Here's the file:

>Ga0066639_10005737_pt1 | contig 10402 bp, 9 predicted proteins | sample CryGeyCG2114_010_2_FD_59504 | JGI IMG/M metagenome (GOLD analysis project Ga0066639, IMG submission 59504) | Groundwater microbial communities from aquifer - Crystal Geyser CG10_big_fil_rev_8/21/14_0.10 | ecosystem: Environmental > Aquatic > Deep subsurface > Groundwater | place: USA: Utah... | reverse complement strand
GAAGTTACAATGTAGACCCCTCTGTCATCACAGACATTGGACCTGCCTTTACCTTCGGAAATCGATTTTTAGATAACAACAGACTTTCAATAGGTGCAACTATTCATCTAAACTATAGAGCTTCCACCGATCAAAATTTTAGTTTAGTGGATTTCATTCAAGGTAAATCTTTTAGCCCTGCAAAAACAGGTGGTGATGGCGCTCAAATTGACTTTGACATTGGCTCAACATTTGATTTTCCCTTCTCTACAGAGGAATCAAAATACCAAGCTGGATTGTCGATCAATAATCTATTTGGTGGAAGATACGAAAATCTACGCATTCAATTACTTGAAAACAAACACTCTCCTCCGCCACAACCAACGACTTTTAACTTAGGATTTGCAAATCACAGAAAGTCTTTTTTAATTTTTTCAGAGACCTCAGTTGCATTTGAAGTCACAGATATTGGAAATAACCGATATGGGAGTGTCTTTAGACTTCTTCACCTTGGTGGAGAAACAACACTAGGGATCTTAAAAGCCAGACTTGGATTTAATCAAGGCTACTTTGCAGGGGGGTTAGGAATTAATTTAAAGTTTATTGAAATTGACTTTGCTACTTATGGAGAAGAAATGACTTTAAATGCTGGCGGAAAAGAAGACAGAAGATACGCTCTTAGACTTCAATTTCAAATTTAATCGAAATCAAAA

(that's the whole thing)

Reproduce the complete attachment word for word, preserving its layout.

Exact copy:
>Ga0066639_10005737_pt1 | contig 10402 bp, 9 predicted proteins | sample CryGeyCG2114_010_2_FD_59504 | JGI IMG/M metagenome (GOLD analysis project Ga0066639, IMG submission 59504) | Groundwater microbial communities from aquifer - Crystal Geyser CG10_big_fil_rev_8/21/14_0.10 | ecosystem: Environmental > Aquatic > Deep subsurface > Groundwater | place: USA: Utah... | reverse complement strand
GAAGTTACAATGTAGACCCCTCTGTCATCACAGACATTGGACCTGCCTTTACCTTCGGAAATCGATTTTTAGATAACAACAGACTTTCAATAGGTGCAACTATTCATCTAAACTATAGAGCTTCCACCGATCAAAATTTTAGTTTAGTGGATTTCATTCAAGGTAAATCTTTTAGCCCTGCAAAAACAGGTGGTGATGGCGCTCAAATTGACTTTGACATTGGCTCAACATTTGATTTTCCCTTCTCTACAGAGGAATCAAAATACCAAGCTGGATTGTCGATCAATAATCTATTTGGTGGAAGATACGAAAATCTACGCATTCAATTACTTGAAAACAAACACTCTCCTCCGCCACAACCAACGACTTTTAACTTAGGATTTGCAAATCACAGAAAGTCTTTTTTAATTTTTTCAGAGACCTCAGTTGCATTTGAAGTCACAGATATTGGAAATAACCGATATGGGAGTGTCTTTAGACTTCTTCACCTTGGTGGAGAAACAACACTAGGGATCTTAAAAGCCAGACTTGGATTTAATCAAGGCTACTTTGCAGGGGGGTTAGGAATTAATTTAAAGTTTATTGAAATTGACTTTGCTACTTATGGAGAAGAAATGACTTTAAATGCTGGCGGAAAAGAAGACAGAAGATACGCTCTTAGACTTCAATTTCAAATTTAATCGAAATCAAAA